In May 2017, Trump attended his first joint meeting with leaders at NATO’s new headquarters in Brussels. He declined to reaffirm our country’s commitment to the collective defense of member nations under the NATO treaty’s Article 5 yet insisted on shaming our allies into paying more money. But the big visual that came out of that day was when Trump shoved Montenegro’s Prime Minister Dusto Markovic in an attempt to position himself at the front of fellow world leaders. Trump did not say “pardon me” nor did he make eye contact with Markovic as he pushed past him. Once Trump got to the front, he stood his ground and adjusted his jacket while striking a pose of contentment and superiority.
That brief episode epitomizes the “me first” philosophy that Trump has adhered to his entire life. When Trump decided to run for President, he simply added some letters around the first word so that Americans would think his “America First” campaign was actually about prioritizing their needs. “From this day forward, a new vision will govern… it’s going to be only America first, America first,” Donald Trump announced at his inauguration. But his presidency has proven to be nothing other than a pitiful display of self-interest, self-promotion, and self-preservation.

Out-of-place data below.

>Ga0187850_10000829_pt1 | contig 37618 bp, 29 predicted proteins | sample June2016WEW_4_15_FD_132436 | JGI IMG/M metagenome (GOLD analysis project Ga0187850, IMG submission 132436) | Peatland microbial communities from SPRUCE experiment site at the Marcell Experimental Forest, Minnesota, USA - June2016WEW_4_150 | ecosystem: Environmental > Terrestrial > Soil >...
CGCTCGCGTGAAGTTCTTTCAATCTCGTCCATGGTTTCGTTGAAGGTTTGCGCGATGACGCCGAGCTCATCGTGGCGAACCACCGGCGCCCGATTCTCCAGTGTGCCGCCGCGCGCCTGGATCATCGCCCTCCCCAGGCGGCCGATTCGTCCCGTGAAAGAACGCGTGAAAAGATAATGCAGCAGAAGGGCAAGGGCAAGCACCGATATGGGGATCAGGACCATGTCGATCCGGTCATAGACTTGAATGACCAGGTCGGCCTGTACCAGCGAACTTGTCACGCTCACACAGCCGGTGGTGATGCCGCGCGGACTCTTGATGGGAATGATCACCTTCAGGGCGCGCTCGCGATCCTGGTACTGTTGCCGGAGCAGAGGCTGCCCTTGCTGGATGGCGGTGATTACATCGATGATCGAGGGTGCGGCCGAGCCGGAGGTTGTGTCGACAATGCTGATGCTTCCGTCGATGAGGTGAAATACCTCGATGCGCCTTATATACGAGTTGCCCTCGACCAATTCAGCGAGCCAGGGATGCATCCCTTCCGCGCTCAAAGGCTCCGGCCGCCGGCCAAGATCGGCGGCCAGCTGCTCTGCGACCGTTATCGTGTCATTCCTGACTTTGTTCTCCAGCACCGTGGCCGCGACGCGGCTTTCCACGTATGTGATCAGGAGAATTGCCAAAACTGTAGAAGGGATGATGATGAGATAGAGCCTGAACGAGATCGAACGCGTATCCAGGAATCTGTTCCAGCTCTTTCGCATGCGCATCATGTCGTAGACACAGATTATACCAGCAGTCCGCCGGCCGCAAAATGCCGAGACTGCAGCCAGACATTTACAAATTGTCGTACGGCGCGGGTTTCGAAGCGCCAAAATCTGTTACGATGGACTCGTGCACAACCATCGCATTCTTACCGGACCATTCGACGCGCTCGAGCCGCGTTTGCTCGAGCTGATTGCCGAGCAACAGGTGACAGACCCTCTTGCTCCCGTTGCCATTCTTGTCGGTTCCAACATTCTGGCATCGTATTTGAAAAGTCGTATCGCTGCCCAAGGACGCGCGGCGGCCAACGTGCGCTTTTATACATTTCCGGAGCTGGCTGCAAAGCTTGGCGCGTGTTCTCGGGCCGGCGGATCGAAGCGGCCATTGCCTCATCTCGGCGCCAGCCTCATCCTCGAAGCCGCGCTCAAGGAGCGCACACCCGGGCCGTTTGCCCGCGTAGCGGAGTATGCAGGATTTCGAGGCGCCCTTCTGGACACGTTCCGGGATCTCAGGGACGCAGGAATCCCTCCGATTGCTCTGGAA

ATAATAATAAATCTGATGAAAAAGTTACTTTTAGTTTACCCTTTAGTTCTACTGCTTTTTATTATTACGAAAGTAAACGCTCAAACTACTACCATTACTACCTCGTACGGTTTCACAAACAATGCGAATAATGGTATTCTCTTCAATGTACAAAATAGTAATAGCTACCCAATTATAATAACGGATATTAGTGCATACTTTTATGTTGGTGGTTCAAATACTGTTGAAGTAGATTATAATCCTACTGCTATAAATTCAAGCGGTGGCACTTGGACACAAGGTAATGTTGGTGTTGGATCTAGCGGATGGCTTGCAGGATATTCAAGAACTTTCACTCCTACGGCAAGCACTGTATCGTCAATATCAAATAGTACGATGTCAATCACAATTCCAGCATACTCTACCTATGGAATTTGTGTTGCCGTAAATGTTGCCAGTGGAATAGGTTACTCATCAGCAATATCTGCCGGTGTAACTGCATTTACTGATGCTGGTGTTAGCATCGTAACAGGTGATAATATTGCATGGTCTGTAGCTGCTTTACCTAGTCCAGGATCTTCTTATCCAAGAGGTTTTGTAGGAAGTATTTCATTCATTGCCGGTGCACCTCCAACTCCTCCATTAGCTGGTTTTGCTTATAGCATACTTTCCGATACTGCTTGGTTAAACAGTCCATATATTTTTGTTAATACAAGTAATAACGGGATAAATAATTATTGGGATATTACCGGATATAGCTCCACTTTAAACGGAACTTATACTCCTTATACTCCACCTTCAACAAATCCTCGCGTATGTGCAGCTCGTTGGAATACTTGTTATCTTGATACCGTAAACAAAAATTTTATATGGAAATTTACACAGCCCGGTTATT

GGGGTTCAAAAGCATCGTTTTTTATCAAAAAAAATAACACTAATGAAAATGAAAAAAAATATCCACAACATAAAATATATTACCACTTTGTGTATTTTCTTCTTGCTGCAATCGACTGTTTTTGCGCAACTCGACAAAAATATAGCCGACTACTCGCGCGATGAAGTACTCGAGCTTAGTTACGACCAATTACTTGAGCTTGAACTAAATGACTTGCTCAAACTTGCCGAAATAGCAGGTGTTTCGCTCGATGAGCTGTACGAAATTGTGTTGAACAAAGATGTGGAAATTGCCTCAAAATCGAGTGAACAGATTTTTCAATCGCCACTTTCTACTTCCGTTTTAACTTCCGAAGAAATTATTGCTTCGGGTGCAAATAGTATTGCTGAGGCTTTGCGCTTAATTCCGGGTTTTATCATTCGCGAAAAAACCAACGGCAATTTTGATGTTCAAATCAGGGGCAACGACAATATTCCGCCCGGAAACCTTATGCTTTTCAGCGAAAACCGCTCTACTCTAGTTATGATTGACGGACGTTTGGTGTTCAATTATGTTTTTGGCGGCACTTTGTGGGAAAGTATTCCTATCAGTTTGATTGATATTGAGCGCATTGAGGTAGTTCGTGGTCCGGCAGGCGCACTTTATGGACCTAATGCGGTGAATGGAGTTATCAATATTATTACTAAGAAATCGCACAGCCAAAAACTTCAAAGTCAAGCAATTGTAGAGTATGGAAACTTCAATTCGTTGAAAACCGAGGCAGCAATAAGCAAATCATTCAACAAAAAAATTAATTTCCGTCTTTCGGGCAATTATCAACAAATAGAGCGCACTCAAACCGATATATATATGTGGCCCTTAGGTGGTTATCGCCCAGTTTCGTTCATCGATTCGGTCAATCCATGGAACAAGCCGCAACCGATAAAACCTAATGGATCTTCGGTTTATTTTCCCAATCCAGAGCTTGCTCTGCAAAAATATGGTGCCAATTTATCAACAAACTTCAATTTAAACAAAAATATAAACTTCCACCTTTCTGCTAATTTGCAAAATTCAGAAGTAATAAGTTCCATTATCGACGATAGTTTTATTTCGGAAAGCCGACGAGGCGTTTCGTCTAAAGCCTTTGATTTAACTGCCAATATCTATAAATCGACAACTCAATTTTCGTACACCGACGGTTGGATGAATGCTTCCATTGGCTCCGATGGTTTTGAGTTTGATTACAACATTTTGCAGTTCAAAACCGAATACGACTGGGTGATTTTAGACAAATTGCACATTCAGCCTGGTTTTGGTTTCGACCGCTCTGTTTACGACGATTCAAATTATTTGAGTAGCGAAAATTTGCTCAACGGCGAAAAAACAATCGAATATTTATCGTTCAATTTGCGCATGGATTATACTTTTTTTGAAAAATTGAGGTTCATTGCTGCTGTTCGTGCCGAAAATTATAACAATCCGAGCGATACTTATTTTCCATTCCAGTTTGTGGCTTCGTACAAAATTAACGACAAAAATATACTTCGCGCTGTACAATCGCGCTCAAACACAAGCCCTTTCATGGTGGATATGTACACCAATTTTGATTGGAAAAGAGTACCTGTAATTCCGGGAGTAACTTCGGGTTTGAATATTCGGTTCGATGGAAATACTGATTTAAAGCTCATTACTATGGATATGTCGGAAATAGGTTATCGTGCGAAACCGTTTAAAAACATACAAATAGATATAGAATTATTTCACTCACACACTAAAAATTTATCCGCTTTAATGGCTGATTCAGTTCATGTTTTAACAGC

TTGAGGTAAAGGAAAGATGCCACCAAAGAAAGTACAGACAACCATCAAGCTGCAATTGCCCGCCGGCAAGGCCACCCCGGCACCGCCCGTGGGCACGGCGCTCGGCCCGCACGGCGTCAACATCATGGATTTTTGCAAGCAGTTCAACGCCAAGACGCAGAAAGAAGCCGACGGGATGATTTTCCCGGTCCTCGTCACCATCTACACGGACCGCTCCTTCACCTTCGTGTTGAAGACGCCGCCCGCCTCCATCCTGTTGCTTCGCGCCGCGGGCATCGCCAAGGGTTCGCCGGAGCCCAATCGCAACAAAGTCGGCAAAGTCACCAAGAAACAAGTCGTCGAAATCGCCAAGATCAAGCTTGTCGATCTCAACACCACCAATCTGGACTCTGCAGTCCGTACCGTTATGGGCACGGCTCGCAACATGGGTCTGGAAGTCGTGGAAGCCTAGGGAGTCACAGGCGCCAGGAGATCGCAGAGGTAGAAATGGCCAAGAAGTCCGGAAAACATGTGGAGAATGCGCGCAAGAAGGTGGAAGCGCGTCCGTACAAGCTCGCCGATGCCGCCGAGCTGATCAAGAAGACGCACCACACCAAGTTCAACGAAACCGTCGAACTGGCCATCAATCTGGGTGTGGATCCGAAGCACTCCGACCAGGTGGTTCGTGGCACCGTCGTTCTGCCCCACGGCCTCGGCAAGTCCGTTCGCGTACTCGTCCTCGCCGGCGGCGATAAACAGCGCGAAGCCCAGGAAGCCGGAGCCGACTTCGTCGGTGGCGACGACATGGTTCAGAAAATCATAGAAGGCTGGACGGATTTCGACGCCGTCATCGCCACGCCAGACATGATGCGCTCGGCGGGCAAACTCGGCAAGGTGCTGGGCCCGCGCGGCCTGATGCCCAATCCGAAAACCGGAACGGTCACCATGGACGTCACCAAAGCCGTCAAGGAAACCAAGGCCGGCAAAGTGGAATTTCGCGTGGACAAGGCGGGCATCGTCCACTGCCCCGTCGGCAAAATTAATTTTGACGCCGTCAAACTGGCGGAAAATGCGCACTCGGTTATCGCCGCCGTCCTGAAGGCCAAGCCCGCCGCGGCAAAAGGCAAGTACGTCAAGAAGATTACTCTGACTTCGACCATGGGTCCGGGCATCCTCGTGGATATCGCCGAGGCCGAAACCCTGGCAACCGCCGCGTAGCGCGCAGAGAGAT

Trump was at it again on Thursday with his compulsive need to show fellow world leaders who’s boss. Several nations signed a D-Day Proclamation to commemorate the sacrifices of Allied troops in World War II and “affirm that it is our shared responsibility to assure that the unimaginable horror of these years is never repeated.” All leaders signed their name at the bottom except for Trump, who highlighted his signature at the very top of the document. Some people have tried to defend Trump by suggesting that he was the last to sign and there was no room at the bottom. But if you look at the document, you can see there is ample room, such as just above Emmanuel Macron’s signature.
This isn’t a sign-in board for a bar mitzvah or sweet sixteen. Having signed documents for decades in real estate deals and more recently as President, Trump knows very well that you don’t sign a document at the top of the page and that multiple signatures should appear together, especially when it is important to convey a strong message of unity. But as a devout practitioner of “me first,” Trump’s only care was to break from the pack and position himself alone at the top. He acted as if D-Day was shorthand for Donald’s Day.